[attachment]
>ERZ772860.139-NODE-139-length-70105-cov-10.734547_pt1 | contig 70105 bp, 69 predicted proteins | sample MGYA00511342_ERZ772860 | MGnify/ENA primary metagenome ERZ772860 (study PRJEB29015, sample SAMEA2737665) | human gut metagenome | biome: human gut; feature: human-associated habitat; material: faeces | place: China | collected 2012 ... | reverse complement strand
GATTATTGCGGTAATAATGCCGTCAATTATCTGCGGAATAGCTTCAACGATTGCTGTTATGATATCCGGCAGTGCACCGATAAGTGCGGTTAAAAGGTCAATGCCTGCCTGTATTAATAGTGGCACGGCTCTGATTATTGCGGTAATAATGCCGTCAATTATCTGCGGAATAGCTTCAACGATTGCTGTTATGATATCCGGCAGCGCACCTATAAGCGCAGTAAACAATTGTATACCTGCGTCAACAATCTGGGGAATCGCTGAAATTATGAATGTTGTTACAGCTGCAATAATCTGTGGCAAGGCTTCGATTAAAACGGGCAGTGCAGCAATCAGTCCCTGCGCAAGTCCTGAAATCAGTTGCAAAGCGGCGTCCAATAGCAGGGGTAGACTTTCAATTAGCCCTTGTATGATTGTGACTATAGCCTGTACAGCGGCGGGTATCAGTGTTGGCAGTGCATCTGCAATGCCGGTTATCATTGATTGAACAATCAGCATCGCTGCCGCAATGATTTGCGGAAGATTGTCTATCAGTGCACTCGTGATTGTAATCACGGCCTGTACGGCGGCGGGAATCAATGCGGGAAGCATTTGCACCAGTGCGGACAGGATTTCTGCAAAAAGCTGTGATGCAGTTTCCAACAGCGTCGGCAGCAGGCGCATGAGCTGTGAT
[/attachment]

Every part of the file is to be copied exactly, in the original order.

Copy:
>ERZ772860.139-NODE-139-length-70105-cov-10.734547_pt1 | contig 70105 bp, 69 predicted proteins | sample MGYA00511342_ERZ772860 | MGnify/ENA primary metagenome ERZ772860 (study PRJEB29015, sample SAMEA2737665) | human gut metagenome | biome: human gut; feature: human-associated habitat; material: faeces | place: China | collected 2012 ... | reverse complement strand
GATTATTGCGGTAATAATGCCGTCAATTATCTGCGGAATAGCTTCAACGATTGCTGTTATGATATCCGGCAGTGCACCGATAAGTGCGGTTAAAAGGTCAATGCCTGCCTGTATTAATAGTGGCACGGCTCTGATTATTGCGGTAATAATGCCGTCAATTATCTGCGGAATAGCTTCAACGATTGCTGTTATGATATCCGGCAGCGCACCTATAAGCGCAGTAAACAATTGTATACCTGCGTCAACAATCTGGGGAATCGCTGAAATTATGAATGTTGTTACAGCTGCAATAATCTGTGGCAAGGCTTCGATTAAAACGGGCAGTGCAGCAATCAGTCCCTGCGCAAGTCCTGAAATCAGTTGCAAAGCGGCGTCCAATAGCAGGGGTAGACTTTCAATTAGCCCTTGTATGATTGTGACTATAGCCTGTACAGCGGCGGGTATCAGTGTTGGCAGTGCATCTGCAATGCCGGTTATCATTGATTGAACAATCAGCATCGCTGCCGCAATGATTTGCGGAAGATTGTCTATCAGTGCACTCGTGATTGTAATCACGGCCTGTACGGCGGCGGGAATCAATGCGGGAAGCATTTGCACCAGTGCGGACAGGATTTCTGCAAAAAGCTGTGATGCAGTTTCCAACAGCGTCGGCAGCAGGCGCATGAGCTGTGAT